Here, Crawford had been walking around Wal-Mart with the gun being sold at Wal-Mart for a while without shooting anyone.  That, apparently, didn’t factor into the officers’ minds when deciding just how quickly they needed to mow Crawford down.

“The Civil Rights Division, the United States Attorney’s Office, and the FBI will conduct a thorough and independent review of the evidence and take appropriate action if the evidence indicates a prosecutable violation of federal criminal civil rights statutes,” said Jennifer Thornton, a spokeswoman for the U.S. Attorney’s Office.

Much as I’m no fan of dual sovereignty-based secondary investigations, this is a case that screams for redress.  The police claims of having commanded Crawford to drop the gun appear to be wholly unsupported by the video, but more importantly, the fact that they responded to a call because someone decided to take to heart the fortune cookie admonition, “if you see something, say something,” because there was a black man shopping at Wal-Mart was the framing of their mindset.

We can’t keep killing people because of this fear of black men.  Even black men get to shop at Wal-Mart. Even black men get to hold guns that are being sold.  Even when a black man holds a gun, it doesn’t make him a killer.  And even when a black man has a gun, the cops don’t get to kill him just because. This must stop.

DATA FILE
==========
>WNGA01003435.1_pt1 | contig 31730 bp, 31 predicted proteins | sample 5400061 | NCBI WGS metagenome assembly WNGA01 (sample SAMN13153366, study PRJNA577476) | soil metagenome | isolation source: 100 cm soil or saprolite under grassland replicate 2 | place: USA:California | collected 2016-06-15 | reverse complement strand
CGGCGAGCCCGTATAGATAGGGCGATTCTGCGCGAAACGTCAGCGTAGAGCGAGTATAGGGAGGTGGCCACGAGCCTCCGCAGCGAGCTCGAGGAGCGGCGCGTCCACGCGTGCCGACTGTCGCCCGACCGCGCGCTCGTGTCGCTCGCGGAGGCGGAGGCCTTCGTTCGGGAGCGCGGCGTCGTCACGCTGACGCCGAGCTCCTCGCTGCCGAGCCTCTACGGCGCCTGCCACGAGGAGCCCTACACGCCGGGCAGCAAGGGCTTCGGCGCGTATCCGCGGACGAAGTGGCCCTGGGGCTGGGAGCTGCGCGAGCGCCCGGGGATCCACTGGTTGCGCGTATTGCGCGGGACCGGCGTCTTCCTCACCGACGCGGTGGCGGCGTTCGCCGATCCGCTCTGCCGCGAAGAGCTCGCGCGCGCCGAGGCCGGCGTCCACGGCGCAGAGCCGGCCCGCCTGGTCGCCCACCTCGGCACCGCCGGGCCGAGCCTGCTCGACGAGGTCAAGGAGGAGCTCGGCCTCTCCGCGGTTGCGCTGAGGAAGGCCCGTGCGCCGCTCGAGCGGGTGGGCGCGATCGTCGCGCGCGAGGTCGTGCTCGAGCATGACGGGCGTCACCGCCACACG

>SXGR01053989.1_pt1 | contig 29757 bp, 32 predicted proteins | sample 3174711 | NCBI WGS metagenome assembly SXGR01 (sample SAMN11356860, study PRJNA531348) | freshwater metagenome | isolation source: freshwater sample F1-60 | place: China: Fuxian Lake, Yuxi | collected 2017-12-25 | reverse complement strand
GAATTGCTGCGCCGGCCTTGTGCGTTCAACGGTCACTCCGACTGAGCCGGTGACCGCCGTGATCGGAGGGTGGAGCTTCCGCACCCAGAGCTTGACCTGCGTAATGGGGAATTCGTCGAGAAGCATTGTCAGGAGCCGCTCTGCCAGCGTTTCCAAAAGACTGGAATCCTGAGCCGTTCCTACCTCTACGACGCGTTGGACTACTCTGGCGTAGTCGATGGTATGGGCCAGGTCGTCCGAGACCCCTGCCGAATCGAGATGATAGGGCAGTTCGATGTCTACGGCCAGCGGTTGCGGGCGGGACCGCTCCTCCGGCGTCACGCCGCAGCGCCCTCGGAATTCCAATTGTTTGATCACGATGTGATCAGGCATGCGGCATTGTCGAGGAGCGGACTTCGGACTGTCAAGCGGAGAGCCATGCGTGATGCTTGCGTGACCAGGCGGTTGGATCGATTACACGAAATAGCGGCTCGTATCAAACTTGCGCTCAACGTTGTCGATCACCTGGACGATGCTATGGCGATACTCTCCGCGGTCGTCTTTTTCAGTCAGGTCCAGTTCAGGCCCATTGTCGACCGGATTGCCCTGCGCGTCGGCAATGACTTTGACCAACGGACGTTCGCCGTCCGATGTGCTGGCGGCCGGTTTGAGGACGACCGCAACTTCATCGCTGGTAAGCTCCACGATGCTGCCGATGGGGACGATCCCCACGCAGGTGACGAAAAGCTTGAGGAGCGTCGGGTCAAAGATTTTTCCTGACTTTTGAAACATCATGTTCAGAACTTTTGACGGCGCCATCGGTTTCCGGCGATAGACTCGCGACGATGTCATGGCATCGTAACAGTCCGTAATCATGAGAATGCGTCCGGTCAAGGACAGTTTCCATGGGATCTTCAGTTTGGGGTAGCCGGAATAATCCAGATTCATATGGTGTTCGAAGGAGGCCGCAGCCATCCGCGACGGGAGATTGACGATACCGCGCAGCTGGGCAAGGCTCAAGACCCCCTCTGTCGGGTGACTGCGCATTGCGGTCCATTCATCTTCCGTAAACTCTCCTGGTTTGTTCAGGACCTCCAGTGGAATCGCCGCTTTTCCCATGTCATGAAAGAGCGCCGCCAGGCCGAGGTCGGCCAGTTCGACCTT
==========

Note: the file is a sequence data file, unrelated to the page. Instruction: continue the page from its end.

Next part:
Update:  Radley Balko has some additional background about the person who called 911, his post-call comments to police, and his subsequent retraction:

The video also doesn’t show Crawford pointing the gun at anyone. Witness Ronald Ritchie told a 911 dispatcher that Crawford was pointing the gun at children, a claim he repeated to the media. Earlier this month Ritchie changed his story, apparently after viewing the surveillance video above.

As noted below, regardless of what Ronal Ritchie said in the 911 call, it doesn’t absolve the officers from conducting their own investigation on-site.  Just because a 911 caller says so doesn’t suffice to simply shoot first. Callers often exaggerate, try to play hero or just don’t understand things well enough to be reliable.

The call may serve as the impetus for police action and frame their mindset, but it alone does not serve as a substitute for independent determination by the police or justification for killing.

15 thoughts on “But For Video: Black Man With Gun In Wal-Mart Edition (Update)

  1. RKTlaw

    From watching interviews, it appears that the 911 caller (don’t know if there was more than one) lied, or significantly misrepresented, what was going on as well. Bracing for when it is announced that there won’t be indictments in Ferguson

    1. SHG Post author

      The end of the article says:

      Police said they responded when a customer called 911, saying a man was waving a gun inside the store. The customer has since retracted the account, according to media reports on the case.